Is the AdWords Keyword Performance Module of any use?
Portent Staff Jan 19 2009
A couple of months ago, Google AdWords launched another tool to their already hefty arsenal of pay per click optimization and monitoring devices: the keyword performance module. If you already know what that is, great! Let me know what you think about it.
If not- it can be found on your Campaign Management tab under Account Snapshot in the lower left hand corner, all tucked away down there. Granted, there’s this handy move tool where you can re-arrange the boxes on this page in any way you want, but if you didn’t know about it, it would have continued to silently brood in the corner until the one day you scrolled down.
I’ve gone ahead and moved mine up under alerts on certain accounts just so I can see if it truly is useful or not and to remind me to use it. The nice thing is that while Google offers all these different tools it can be hard sometimes to remember them all and their applications!
*Being able to export to a CSV file
*Setting a custom date range
*Multiple categories: All Keywords, Best Performing Keywords, Worst Performing Keywords, Keywords with No Clicks, Expensive Keywords and Competitive Keywords.
*Link to the Keyword Tool
I found little use for the link to the keyword tool and the category for All Keywords. Those are simply things I would regularly access from within the account while working on it. (Or use the AdWords Editor for.)
The categories I found most useful were the Expensive and Competitive Keywords. The Expensive Keywords tool shows you which keywords you’ve been paying the most for. This comes in handy if you’ve got many keywords that come in at different costs at different times. For example, you sell 1200 different products online and it varies from month to month what is popular. This is great for seeing those trends and costs up close and at a glance. This tool isn’t great if you only sell one or two types of things and the main keywords are super high volume, high cost keywords, like “wedding invitations.” The same keywords will always appear as the most expensive. The other downside being that if just two keywords are overshadowing the rest, cost-wise, than anything else in the account, you’ll only see those two instead of a list of say, the top 10.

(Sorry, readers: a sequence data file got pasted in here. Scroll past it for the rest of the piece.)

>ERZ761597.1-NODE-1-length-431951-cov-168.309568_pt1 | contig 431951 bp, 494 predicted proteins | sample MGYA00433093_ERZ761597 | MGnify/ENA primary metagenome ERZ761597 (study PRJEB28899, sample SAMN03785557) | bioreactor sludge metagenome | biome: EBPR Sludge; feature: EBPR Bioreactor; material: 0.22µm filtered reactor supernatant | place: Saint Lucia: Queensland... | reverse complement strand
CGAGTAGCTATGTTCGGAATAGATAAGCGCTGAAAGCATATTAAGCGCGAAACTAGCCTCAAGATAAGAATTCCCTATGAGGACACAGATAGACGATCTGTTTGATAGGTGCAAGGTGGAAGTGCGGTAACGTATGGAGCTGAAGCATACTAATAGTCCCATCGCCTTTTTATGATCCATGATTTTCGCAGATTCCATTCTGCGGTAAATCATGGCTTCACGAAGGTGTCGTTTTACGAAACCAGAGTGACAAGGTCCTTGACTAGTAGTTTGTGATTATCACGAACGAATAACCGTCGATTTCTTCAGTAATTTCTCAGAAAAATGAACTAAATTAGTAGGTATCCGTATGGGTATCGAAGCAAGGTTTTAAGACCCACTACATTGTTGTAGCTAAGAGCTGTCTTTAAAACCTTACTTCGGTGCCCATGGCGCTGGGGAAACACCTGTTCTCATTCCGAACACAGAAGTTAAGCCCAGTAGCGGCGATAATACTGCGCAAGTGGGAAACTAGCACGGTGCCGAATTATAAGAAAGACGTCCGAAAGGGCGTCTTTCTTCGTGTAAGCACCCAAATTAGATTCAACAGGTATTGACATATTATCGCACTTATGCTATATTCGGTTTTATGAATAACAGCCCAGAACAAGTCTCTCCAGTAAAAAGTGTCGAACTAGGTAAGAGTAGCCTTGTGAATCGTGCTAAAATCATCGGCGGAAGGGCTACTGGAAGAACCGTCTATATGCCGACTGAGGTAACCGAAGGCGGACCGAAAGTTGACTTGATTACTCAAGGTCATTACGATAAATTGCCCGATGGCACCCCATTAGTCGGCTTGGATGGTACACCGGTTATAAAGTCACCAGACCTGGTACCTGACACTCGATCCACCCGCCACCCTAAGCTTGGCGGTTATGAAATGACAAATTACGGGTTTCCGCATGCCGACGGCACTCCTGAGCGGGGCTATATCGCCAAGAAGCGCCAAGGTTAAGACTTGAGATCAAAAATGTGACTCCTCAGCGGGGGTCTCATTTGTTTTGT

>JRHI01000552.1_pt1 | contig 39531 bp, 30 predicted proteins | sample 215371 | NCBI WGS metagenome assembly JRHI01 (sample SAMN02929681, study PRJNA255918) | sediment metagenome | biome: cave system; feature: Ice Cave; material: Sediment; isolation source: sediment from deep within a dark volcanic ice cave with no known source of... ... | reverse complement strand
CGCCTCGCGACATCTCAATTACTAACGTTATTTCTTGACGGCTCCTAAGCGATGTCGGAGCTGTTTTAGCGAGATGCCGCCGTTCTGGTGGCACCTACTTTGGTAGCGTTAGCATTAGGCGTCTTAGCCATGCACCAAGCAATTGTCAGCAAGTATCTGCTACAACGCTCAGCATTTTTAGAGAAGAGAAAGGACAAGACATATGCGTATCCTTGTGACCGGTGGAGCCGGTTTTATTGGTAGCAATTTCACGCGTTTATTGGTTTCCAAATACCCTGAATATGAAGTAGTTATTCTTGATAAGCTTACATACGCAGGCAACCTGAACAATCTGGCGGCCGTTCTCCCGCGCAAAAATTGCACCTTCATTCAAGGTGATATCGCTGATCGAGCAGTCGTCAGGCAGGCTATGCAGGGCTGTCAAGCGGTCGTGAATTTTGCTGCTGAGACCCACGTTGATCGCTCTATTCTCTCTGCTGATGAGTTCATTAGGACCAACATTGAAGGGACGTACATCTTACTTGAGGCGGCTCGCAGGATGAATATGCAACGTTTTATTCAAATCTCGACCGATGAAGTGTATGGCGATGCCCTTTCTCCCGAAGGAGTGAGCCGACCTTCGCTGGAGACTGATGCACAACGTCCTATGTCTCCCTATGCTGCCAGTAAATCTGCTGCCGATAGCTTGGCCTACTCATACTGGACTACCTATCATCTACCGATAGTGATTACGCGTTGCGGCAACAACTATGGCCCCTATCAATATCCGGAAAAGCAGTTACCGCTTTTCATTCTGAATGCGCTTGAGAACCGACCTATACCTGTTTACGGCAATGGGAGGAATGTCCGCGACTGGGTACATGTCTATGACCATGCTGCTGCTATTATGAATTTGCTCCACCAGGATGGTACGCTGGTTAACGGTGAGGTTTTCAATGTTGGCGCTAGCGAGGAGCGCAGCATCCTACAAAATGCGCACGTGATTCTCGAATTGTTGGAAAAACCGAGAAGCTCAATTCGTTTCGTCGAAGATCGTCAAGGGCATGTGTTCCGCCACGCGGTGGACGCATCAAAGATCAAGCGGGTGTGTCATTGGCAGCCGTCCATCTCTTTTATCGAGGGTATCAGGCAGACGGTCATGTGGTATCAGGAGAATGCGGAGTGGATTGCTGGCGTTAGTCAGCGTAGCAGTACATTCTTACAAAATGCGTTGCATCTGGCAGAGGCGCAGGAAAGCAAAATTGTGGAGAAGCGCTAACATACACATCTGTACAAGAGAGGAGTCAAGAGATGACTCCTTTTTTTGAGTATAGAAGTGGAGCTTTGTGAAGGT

However, the Competitive Keywords view is nice in that instead of choosing and picking and then running search estimates in the Keyword Tool, you can see right away which keywords you’re either paying the max cpc cost for or really close to. This includes the match type, current bid and CTR. This is my favorite feature of the module.
The Best Performing and Worst Performing Keyword categories is great if the overall goal of your account is only to drive traffic for as little spend as possible. If it’s an Ecommerce goal, it’s helpful, but not nearly as helpful as having Conversion Tracking within your AdWords account. The problem is that the way that AdWords is determining which keywords are “Best” and “Worst” is based on CTR averages only, no cost or revenue data is factored in.
Worst is defined as:
“These keywords have less than half the average CTR during your chosen time period. Data shown is for Clicks, Impressions and CTR.” And then for Best it’s keywords that have twice the average CTR.
Last but not least, is the Keywords with No Clicks feature. This is pretty handy particularly with new accounts. It lets you see all the keywords within your account with no clicks over your selected period of time, which is helpful when you’re trying to figure out which keyword is the culprit of creating thousands impressions but no clicks right away.
Bottom line: The Keyword Performance Module is of use, just not a great use. If you’re like me, you often skip the Account Snapshot screen and have it set to go straight into Campaign Summary so you can get right to the meat of the account. Particularly since you’ve worked in it so much you already know what you’re watching and what to watch for. This could however, be quite a useful tool for new accounts or transferred accounts that you’re familiarizing yourself with still.